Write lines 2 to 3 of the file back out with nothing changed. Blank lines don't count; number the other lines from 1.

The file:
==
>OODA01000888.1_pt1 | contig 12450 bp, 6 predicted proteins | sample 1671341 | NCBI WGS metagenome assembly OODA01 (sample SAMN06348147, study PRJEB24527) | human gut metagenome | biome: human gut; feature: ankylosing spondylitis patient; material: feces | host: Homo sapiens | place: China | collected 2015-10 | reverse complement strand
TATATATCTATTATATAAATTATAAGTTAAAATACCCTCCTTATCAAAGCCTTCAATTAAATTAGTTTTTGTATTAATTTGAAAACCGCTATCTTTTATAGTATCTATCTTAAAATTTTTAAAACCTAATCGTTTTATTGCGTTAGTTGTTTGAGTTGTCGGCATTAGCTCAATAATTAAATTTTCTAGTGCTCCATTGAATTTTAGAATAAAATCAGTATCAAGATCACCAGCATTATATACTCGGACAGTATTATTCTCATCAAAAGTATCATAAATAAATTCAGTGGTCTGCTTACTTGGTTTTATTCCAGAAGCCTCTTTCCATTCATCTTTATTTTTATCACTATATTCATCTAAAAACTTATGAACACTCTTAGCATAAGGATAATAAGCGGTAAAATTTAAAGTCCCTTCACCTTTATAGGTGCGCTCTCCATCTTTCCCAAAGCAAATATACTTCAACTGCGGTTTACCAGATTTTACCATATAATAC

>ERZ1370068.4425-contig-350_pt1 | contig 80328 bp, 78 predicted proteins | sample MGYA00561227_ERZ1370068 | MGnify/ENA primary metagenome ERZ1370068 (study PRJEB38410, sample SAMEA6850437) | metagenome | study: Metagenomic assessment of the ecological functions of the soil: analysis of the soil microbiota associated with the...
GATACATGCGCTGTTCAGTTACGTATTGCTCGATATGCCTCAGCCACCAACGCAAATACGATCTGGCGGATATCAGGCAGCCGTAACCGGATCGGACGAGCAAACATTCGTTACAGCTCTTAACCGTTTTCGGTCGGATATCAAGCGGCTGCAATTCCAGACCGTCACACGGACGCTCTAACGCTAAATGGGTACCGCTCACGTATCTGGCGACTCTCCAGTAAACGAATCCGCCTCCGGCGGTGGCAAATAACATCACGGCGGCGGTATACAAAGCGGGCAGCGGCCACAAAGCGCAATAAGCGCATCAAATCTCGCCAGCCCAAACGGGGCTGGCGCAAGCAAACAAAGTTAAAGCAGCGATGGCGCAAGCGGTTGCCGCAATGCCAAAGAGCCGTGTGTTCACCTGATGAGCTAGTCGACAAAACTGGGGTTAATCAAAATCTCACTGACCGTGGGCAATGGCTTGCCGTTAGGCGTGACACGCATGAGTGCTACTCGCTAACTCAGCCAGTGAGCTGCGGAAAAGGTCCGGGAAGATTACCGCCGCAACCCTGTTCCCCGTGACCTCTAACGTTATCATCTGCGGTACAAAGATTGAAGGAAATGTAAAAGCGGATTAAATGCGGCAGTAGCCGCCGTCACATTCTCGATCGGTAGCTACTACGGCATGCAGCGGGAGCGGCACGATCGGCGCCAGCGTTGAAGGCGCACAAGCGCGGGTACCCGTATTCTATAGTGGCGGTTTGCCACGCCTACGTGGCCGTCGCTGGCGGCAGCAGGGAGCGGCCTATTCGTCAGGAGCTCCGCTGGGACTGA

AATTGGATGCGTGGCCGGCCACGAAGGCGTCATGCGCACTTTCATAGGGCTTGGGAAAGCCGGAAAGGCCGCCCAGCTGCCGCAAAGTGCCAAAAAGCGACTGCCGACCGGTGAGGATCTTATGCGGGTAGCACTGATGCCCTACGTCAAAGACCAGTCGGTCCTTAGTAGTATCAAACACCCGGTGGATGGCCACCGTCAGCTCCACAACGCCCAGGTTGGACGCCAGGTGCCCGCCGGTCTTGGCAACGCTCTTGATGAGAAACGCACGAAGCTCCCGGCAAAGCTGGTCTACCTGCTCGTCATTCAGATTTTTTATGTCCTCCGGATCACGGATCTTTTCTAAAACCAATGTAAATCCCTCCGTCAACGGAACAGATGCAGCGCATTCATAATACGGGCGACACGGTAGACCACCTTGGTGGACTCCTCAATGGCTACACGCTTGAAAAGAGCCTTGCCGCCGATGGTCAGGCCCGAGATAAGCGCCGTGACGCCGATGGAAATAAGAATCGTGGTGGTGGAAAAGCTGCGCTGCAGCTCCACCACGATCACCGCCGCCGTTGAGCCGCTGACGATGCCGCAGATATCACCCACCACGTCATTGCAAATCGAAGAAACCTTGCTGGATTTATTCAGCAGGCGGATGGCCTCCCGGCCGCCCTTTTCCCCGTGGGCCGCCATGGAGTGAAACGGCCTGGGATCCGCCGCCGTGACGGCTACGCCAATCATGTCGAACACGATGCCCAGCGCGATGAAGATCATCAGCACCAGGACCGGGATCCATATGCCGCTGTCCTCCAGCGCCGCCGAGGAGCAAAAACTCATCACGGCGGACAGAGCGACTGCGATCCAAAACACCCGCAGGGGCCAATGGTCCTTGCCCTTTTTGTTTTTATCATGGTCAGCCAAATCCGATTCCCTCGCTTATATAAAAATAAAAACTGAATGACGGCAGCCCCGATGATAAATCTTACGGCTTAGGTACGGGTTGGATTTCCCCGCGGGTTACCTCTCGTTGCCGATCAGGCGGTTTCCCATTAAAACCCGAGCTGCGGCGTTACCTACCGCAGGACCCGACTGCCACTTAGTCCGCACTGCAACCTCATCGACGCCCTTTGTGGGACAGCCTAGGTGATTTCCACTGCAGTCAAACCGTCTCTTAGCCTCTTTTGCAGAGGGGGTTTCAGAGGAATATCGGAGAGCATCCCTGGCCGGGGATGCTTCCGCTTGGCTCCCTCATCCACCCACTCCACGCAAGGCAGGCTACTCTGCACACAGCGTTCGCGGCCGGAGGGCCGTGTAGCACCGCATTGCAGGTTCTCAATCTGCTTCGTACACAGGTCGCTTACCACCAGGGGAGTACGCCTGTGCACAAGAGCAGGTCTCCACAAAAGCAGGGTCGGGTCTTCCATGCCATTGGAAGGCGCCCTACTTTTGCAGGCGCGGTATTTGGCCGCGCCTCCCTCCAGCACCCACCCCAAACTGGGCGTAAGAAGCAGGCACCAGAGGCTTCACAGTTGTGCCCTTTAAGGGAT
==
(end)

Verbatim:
TATATATCTATTATATAAATTATAAGTTAAAATACCCTCCTTATCAAAGCCTTCAATTAAATTAGTTTTTGTATTAATTTGAAAACCGCTATCTTTTATAGTATCTATCTTAAAATTTTTAAAACCTAATCGTTTTATTGCGTTAGTTGTTTGAGTTGTCGGCATTAGCTCAATAATTAAATTTTCTAGTGCTCCATTGAATTTTAGAATAAAATCAGTATCAAGATCACCAGCATTATATACTCGGACAGTATTATTCTCATCAAAAGTATCATAAATAAATTCAGTGGTCTGCTTACTTGGTTTTATTCCAGAAGCCTCTTTCCATTCATCTTTATTTTTATCACTATATTCATCTAAAAACTTATGAACACTCTTAGCATAAGGATAATAAGCGGTAAAATTTAAAGTCCCTTCACCTTTATAGGTGCGCTCTCCATCTTTCCCAAAGCAAATATACTTCAACTGCGGTTTACCAGATTTTACCATATAATAC

>ERZ1370068.4425-contig-350_pt1 | contig 80328 bp, 78 predicted proteins | sample MGYA00561227_ERZ1370068 | MGnify/ENA primary metagenome ERZ1370068 (study PRJEB38410, sample SAMEA6850437) | metagenome | study: Metagenomic assessment of the ecological functions of the soil: analysis of the soil microbiota associated with the...